The grand era of the Greenland Gatekeepers drew to a close in the 1990s having bequeathed the Holocene Hockey Stick and Abrupt Climate Change to posterity.
The wider community of Settled Scientists inherited these two key concepts and, more specifically, glaciology inherited the harmonised north-south chronologies [from 1972 and 1984].
The Greenland Gatekeepers would prove to be a hard act to follow and the Settled Scientists faced significant challenges attempting to harmonise the GRIP, GISP-2 and NGRIP ice cores as they emerged from the Greenland Ice Sheet.
Firstly, the Settled Scientists would have to learn how to reconcile a disparate collection of five ice core chronologies from very different domains in the Greenland Ice Sheet.
Secondly, the Settled Scientists would have to learn how to shoehorn this disparate collection of five ice core storylines into the topography of Greenland.
The 3,029 metre GRIP ice core landed in the laps of the Settled Scientists in 1992 just as Willi Dansgaard was retiring.
Within the framework of the joint European Greenland Ice Core Project (GRIP) a 3029 m long ice core was drilled in Central Greenland from 1989 to 1992 at 72o 35′ N, 37o 38′ W.
In 1990 ISTUK started on July 1, and six weeks later it had drilled 710 m.
In 1991 we reached 40,000 years old ice at a depth of 2320 m, and July 12, 1992, the drilling was brought to a full stop, when the cutters hit gravel and pebbles at bedrock 3029 m below surface – world record in ice core drilling.
Maybe I should have stopped telling the story at my retirement in 1992 and let my successors tell about the continuation, because they should be given full credit for the further accomplishments and therefore first right to tell about them.
Frozen Annals Greenland Ice Cap Research – 2005 – Willi Dansgaard
The last hurrah for Greenland Gatekeepers appeared in 1997 when they published a GRIP chronology based upon “a Dansgaard-Johnsen (1969) type flow model”.
GRIP Depth Age Scale from Flow Modeling
Johnsen, S.J., H.B. Clausen, W. Dansgaard, N.S. Gundestrup, C.U. Hammer, U. Andersen, K.K. Andersen, C.S. Hvidberg, D. Dahl-Jensen, J.P. Steffensen, H. Shoji, A.E. Sveinbjörnsdóttir, J.W.C. White, J. Jouzel, and D. Fisher.
The d18O record along the Greenland Ice Core Project deep ice core and the problem of possible Eemian climatic instability.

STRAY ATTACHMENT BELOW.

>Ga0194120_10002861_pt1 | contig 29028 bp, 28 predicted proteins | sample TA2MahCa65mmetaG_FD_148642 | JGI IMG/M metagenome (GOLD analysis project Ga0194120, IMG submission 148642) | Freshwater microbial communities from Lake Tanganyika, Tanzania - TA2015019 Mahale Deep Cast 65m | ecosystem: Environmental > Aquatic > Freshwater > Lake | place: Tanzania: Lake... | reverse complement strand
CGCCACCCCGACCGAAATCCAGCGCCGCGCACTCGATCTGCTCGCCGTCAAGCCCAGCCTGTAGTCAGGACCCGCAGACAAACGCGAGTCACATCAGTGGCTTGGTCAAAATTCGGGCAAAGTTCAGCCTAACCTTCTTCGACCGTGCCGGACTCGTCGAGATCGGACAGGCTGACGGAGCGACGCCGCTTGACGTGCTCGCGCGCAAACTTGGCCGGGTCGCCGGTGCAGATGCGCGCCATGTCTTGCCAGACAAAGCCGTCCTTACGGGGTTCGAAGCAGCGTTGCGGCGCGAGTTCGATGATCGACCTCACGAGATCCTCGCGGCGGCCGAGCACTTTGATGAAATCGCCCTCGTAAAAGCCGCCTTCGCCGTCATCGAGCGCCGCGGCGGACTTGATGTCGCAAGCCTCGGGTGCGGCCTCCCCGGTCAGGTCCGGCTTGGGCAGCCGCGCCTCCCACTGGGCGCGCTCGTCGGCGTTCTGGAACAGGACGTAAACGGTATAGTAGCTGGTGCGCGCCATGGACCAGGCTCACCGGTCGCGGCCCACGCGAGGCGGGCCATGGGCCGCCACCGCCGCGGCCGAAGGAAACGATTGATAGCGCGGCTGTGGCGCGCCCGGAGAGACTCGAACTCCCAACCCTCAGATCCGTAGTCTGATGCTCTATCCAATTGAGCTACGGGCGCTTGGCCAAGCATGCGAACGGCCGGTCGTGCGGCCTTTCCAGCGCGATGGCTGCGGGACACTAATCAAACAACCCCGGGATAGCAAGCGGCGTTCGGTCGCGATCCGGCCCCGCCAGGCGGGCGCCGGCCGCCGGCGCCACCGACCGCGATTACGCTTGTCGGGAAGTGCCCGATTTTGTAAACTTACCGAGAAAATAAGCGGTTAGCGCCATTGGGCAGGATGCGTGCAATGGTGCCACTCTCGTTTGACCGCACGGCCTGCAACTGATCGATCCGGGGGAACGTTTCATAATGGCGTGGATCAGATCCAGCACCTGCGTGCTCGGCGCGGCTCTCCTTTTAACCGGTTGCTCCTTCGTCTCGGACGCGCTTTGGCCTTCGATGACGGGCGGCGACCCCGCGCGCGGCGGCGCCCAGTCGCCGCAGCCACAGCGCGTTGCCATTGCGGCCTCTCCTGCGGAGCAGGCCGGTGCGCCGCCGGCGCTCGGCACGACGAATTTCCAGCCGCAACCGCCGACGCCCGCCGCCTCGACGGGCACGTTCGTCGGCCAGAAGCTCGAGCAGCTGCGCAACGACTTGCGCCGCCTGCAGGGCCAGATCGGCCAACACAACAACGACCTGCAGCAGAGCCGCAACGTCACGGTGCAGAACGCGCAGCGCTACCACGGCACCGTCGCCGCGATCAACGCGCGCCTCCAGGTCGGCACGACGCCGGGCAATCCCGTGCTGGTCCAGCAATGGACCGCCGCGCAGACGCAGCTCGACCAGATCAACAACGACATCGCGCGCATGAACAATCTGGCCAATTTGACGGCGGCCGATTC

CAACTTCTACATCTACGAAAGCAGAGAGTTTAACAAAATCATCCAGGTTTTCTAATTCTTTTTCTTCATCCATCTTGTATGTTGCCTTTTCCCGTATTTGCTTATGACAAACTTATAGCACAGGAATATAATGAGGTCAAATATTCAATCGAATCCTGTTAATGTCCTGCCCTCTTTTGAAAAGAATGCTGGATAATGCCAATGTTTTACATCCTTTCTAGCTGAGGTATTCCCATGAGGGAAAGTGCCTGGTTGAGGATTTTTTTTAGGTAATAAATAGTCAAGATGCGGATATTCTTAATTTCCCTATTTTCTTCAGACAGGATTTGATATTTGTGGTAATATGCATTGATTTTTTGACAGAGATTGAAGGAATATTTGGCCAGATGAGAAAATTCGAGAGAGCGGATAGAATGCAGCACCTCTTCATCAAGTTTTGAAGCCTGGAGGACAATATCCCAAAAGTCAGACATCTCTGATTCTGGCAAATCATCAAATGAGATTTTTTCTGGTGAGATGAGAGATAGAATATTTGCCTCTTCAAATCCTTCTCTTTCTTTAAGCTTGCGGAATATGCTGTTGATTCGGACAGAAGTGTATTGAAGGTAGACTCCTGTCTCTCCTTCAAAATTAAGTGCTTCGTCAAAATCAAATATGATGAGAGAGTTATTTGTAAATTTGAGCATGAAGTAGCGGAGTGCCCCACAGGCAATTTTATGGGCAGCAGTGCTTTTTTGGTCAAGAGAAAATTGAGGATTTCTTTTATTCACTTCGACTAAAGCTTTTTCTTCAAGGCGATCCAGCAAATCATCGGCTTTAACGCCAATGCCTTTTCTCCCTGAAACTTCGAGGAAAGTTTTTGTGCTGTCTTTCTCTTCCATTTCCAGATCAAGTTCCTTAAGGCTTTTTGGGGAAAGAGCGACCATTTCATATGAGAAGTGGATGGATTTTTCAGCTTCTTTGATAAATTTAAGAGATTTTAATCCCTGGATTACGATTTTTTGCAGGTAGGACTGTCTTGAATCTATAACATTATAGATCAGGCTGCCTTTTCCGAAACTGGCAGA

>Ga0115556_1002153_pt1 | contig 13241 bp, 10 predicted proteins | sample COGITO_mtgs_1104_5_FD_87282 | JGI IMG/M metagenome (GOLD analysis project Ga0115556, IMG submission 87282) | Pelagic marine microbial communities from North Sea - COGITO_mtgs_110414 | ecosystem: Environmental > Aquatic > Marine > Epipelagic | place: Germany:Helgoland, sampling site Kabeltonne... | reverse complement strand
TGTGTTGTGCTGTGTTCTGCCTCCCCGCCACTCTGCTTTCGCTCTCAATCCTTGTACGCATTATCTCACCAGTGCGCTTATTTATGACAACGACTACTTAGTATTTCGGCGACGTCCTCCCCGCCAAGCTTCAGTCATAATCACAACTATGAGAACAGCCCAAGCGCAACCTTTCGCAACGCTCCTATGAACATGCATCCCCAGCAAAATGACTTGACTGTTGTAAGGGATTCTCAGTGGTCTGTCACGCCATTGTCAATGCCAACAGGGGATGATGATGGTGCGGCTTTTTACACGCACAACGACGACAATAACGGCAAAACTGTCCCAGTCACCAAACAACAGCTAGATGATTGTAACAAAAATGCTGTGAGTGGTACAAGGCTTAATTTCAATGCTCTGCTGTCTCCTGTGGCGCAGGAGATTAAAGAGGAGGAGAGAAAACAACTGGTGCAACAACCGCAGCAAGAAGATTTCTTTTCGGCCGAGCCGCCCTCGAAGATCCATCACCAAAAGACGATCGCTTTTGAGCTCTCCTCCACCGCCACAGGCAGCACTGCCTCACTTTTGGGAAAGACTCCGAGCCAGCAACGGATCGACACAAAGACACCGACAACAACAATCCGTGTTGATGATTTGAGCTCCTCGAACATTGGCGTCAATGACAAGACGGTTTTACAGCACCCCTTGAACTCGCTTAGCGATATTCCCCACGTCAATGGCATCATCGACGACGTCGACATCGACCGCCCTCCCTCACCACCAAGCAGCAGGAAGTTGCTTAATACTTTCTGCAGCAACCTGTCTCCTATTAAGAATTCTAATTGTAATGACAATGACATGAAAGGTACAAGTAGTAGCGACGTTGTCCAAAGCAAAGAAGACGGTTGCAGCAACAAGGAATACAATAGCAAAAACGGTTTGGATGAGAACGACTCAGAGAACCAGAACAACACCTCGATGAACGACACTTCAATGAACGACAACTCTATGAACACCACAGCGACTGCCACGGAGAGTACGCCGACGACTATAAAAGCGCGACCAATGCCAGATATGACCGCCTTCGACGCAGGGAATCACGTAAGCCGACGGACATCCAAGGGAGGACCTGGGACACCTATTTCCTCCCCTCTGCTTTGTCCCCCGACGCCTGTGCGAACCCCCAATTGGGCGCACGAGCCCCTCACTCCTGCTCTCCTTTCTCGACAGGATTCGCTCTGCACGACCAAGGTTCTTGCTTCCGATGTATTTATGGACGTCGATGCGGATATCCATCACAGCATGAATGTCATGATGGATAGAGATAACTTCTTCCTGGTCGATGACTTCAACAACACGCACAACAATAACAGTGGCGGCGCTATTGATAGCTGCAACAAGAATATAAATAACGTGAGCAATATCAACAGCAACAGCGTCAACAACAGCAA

Journal of Geophysical Research 102:26397-26410.
This file contains the GRIP timescale ss09.
This is one of several published depth age scales for the GRIP core.
It is based on a Dansgaard-Johnsen (1969) type flow model, with a 1500 m lower shear layer, 13.5% bottom sliding and accumulation rates which are a function of the d18O values: 23.0 cm of ice at -35.2 per mil with 8% and 18% change per per mil at -35.2 per mil and -40 per mil, respectively.
The d18O values are given in the file gripd18O.dat.
See also the stratigraphic ages by Hammer et al. (1997), presented in the file gripstrat.dat.
The data for the GRIP chronology “based on a Dansgaard-Johnsen (1969) type flow model” is available on the NOAA website:
The 3,029 metre GRIP ice core was 1,641.6 metres longer than the 1,387.4 recovered by the Greenland Gatekeepers from Camp Century in 1966 and accordingly the Flow Model dully delivered a chronology that dated the ice at a depth of 2,983.2 metres as 248,763 years before 1950.
The associated δ18O profile for GRIP clearly identifies a transition from the present interglacial period [according to Settled Science] at about 1,600 metres.
This evidently presented the Greenland Gatekeepers with a significant challenge because their Flow Model needed to produce results that were compatible with the Holocene Hockey Stick which has the Holocene starting about 11,700 years ago.
The Holocene is a geological epoch which began at the end of the Pleistocene (at 11,700 calendar years BP) and continues to the present.
Understanding how the Flow Model was adapted to meet these twin constraints [of about 11,700 years at about 1,600 metres] can be achieved by calculating the millimetres of ice core per year from the incremental samples contained within the Flow Model dataset.
The millimetres of ice core per year plot indicates the chronology contains a cascade of duplicate millimetres of ice core per year values that form clear, regularly spaced vertical lines when plotted.
These crude artefacts, for example, could be reproduced in a spreadsheet by repeatedly cutting and pasting blocks of incremental values until a desired running total was achieved.
Sadly, these unsophisticated artefacts suggest the Greenland Gatekeepers claim [from 1976] that their chronology was simply “more realistic” could be just hollow words and their harmonious north-south storylines could be just hollow harmonies.
In 1993 the 3,053.44 metre GISP-2 ice core encountered bedrock from a location just 30 kilometres away from the GRIP site.
On 1 July 1993 the Greenland Ice Sheet Project Two (GISP2) successfully completed drilling through the base of the Greenland Ice Sheet and another 1.55m into bedrock at a site in the Summit region of central Greenland (72° 36′ N, 38° 30′ W; 3200 masl) (Mayewski et al., 1994a).
In so doing GISP2 recovered the deepest ice core record in the northern hemisphere (3053.44 meters).
The Greenland Ice Core Project (GRIP), GISP2’s European companion (30km to the east of GISP2 site) penetrated the ice sheet to a depth of 3028.8m one year earlier.
GISP2 produced an ice core 3053.44 meters in depth, the deepest ice core recovered in the world at the time.
It is generally agreed that the order of the strata are disturbed in the GISP2 core.